4 shots at explaining an unexplainable cattle market

4 shots at explaining an unexplainable cattle market

The market crash of 2015 has been the dominant conversation of the year so far. A rally in CME cattle futures had the bulls resurfacing and the bears unimpressed. Everyone is searching for clarity, but mostly they just want an explanation. The explanations thus far are almost comical; unless, of course, you’ve been selling cattle the last 60 days.

1. Falling or uncertain demand is one explanation that keeps being put forth. Folks promoting this rationale point to the precipitous decline in boxed-beef prices. However, they totally ignore that boxed-beef prices set an all-time, record-high just several weeks ago. In fact, boxed-beef prices have followed future prices more than the inverse.

2. Oil prices are also being cited as an explanation – depending on whether you’re a bull or a bear. The bulls say declining oil prices saves the typical family $100/month at the pump, and much more in declining prices relative to lower shipping costs. Some folks estimate lower prices at the pump constitute a $100-billion stimulus to Americans – with no expense to taxpayers, by the way.

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Meanwhile, the bears argue that lower oil prices are more reflective of the declining global economy. They say that lower oil prices are a symptom of a weakening global economy, which will eventually shut down the tepid growth that the American economy has been experiencing. But can anyone really believe that beef demand has shifted in just four weeks, or that the beef economy is responding to falling oil prices to such a degree? 

3. Then there’s the cattle numbers game? Cattle-on-feed (COF) numbers were up 1% in the latest report. Meanwhile, rapid expansion of the cow herd must be occurring, as heifer numbers are down 2%.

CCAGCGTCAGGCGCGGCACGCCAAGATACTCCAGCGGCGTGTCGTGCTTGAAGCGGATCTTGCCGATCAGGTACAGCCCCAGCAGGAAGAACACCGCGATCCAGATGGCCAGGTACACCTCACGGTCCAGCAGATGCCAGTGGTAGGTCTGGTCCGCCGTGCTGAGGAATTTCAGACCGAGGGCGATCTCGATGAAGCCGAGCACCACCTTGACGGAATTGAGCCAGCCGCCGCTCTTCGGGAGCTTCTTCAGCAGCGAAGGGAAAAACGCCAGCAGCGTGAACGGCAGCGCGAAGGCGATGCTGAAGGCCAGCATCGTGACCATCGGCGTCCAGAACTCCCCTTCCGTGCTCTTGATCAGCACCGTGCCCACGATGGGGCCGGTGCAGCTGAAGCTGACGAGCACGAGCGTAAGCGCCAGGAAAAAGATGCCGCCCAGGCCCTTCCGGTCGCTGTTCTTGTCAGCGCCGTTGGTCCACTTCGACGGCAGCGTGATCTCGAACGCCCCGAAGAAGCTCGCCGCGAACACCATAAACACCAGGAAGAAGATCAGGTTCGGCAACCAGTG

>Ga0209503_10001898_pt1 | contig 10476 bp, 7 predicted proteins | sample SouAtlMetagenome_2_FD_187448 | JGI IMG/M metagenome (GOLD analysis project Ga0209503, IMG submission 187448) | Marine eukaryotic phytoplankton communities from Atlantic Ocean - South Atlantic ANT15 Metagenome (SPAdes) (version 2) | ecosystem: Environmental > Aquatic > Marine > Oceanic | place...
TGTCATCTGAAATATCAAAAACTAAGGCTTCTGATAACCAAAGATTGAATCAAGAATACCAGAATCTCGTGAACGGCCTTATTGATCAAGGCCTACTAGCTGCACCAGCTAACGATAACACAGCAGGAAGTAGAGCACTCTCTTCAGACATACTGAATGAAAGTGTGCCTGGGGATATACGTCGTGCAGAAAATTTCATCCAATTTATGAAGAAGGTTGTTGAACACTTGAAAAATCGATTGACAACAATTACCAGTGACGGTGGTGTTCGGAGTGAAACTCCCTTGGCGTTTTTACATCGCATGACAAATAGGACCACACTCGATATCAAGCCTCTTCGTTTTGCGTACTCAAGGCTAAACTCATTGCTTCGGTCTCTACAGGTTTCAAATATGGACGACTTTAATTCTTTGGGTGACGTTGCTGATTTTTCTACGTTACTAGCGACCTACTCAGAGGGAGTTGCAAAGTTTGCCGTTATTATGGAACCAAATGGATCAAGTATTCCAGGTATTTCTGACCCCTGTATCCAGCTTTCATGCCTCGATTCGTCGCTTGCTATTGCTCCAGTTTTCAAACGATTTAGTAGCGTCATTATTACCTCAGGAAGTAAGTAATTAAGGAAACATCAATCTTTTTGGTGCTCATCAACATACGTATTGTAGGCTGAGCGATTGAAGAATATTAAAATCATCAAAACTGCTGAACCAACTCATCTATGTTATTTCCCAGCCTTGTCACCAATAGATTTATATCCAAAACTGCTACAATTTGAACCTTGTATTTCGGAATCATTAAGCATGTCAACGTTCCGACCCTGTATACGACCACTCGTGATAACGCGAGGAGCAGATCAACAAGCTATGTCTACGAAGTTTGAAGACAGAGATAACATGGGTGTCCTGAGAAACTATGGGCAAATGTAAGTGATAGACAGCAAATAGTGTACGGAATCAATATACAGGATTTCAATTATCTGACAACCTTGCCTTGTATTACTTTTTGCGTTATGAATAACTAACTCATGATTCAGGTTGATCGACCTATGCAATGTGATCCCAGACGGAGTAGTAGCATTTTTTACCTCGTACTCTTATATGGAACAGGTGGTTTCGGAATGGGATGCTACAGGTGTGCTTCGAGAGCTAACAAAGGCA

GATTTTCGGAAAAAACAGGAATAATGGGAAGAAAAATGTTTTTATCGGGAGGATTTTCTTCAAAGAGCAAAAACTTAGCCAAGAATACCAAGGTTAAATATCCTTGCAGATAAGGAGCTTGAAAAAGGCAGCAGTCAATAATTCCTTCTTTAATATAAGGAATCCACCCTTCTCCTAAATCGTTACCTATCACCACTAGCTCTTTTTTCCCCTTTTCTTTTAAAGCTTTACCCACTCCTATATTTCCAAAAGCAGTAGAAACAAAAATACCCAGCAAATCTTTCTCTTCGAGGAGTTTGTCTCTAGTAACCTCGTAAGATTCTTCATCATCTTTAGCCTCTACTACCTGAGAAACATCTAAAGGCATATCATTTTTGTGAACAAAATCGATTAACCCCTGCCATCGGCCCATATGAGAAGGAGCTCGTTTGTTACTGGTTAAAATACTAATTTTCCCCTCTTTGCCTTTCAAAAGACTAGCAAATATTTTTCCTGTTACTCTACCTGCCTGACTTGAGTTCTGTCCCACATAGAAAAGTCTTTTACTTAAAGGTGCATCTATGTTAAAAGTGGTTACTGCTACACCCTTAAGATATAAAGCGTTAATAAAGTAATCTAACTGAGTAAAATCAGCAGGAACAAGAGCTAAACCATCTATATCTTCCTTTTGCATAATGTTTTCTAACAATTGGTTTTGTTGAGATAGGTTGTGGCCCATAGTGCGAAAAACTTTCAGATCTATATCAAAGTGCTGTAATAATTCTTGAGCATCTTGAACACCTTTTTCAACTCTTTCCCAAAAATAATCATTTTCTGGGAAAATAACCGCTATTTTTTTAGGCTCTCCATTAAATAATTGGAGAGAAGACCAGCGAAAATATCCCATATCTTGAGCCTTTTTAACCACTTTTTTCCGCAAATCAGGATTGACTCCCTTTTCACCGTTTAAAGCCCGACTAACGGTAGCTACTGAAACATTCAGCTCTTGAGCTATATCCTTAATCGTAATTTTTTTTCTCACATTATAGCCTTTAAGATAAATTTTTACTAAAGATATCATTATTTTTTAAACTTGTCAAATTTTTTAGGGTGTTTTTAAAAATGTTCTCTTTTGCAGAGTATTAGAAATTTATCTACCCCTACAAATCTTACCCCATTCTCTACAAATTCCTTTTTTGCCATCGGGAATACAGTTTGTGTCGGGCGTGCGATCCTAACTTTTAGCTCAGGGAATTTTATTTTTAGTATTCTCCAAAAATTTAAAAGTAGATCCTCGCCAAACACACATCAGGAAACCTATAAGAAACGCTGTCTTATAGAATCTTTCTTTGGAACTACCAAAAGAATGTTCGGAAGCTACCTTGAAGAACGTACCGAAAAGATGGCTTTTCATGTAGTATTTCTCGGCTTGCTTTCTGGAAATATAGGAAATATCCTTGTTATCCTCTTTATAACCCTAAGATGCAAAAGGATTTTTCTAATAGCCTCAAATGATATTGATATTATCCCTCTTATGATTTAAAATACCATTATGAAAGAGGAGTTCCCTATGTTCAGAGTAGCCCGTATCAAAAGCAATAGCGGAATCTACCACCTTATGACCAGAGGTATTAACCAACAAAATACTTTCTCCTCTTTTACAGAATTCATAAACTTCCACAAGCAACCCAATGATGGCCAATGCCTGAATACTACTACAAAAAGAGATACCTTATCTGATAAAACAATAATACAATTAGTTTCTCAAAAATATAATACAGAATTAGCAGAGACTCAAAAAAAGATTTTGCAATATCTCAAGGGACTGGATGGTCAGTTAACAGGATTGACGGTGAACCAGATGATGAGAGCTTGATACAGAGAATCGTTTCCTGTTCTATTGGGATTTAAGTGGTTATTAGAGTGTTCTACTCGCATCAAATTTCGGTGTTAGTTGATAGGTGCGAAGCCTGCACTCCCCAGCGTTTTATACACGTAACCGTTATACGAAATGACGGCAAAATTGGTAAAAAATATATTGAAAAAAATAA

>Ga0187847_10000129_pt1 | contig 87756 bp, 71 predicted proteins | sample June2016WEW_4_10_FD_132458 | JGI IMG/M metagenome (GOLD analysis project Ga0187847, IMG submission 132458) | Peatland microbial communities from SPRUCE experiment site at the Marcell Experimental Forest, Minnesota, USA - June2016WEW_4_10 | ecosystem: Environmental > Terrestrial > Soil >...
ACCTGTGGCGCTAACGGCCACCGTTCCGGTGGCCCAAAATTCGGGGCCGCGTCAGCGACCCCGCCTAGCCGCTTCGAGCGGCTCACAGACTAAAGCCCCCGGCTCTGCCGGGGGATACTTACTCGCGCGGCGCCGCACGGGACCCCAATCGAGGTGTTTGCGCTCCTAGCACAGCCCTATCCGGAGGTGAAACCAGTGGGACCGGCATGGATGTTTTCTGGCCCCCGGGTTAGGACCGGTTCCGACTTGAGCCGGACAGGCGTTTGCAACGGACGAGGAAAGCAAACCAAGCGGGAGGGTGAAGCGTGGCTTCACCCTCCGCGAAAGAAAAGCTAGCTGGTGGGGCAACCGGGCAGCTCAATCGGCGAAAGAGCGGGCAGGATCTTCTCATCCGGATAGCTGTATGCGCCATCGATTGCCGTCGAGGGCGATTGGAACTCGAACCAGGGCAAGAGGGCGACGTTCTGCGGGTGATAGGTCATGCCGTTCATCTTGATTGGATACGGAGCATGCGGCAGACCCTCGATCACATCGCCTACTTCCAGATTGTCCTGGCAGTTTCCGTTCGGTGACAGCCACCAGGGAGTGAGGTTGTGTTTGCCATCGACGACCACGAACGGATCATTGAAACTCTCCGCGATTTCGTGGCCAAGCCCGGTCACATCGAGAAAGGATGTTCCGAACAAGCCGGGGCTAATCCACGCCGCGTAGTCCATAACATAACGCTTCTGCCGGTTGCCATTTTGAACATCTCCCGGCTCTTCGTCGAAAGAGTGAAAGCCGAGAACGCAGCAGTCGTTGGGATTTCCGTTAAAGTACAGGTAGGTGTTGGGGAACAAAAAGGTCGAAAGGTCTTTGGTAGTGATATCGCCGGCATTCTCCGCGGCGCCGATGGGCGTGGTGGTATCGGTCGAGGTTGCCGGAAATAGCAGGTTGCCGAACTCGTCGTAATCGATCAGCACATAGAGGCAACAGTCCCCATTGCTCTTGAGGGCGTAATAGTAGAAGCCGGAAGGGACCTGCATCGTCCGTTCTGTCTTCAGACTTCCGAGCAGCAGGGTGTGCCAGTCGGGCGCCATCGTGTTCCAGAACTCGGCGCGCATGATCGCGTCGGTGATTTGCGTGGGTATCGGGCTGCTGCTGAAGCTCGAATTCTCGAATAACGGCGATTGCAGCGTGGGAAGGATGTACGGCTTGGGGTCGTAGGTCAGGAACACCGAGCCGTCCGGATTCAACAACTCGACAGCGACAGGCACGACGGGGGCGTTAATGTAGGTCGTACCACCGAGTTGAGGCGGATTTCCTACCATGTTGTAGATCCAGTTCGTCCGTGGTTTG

But the fact is that the COF number has shifted only in a very minor way; meanwhile, the basic supply-and-demand construct remains intact.

Of course, expansion would decrease numbers in the short term. And cattle prices and forage conditions – with my apologies to those in the Southwest who are getting drier as predictions for more moisture and El Niño conditions continue – point to expansion. So, expansion is undoubtedly occurring, but the numbers defy those who are claiming that expansion is occurring at a surprising pace.

Trying to explain this market is like analyzing the loss of a favorite football team. Everyone is a pretty good Monday morning quarterback, and we find lots of reasons to justify why we should have – or could have – won. The tendency is to get too complicated in our analysis. Sometimes the other team was simply better; they executed better or the ball bounced their way.

4. The current market situation demands an explanation, but the toughest one to swallow might be the most accurate. That’s that the market exceeded virtually everyone’s expectations the last 18 months, and funds and speculators joined in on the hoopla. But record levels also make people nervous, and when the futures headed south, it was a mad race to the exits.

In the short term, the market is always dictated by fear and greed, and fear has ruled. The beautiful thing about fear is that it has a way of negating itself over time. The latest rally didn’t change the dynamics of the marketplace any more than the crash of 2015 did. However, it has probably done a lot for the market to search for some equilibrium. The good news is that both the bears and the bulls are a little unsure of themselves. 

Buyers have been incentivized to try and buy cattle lower, and they will. Sellers were willing participants, but then greed has a way of returning as well. I don’t have a good explanation for the crash of 2015, but that lack of explanation has more credibility than some of the explanations being offered.

The opinions of Troy Marshall are not necessarily those of beefmagazine.com and the Penton Agriculture Group.
 

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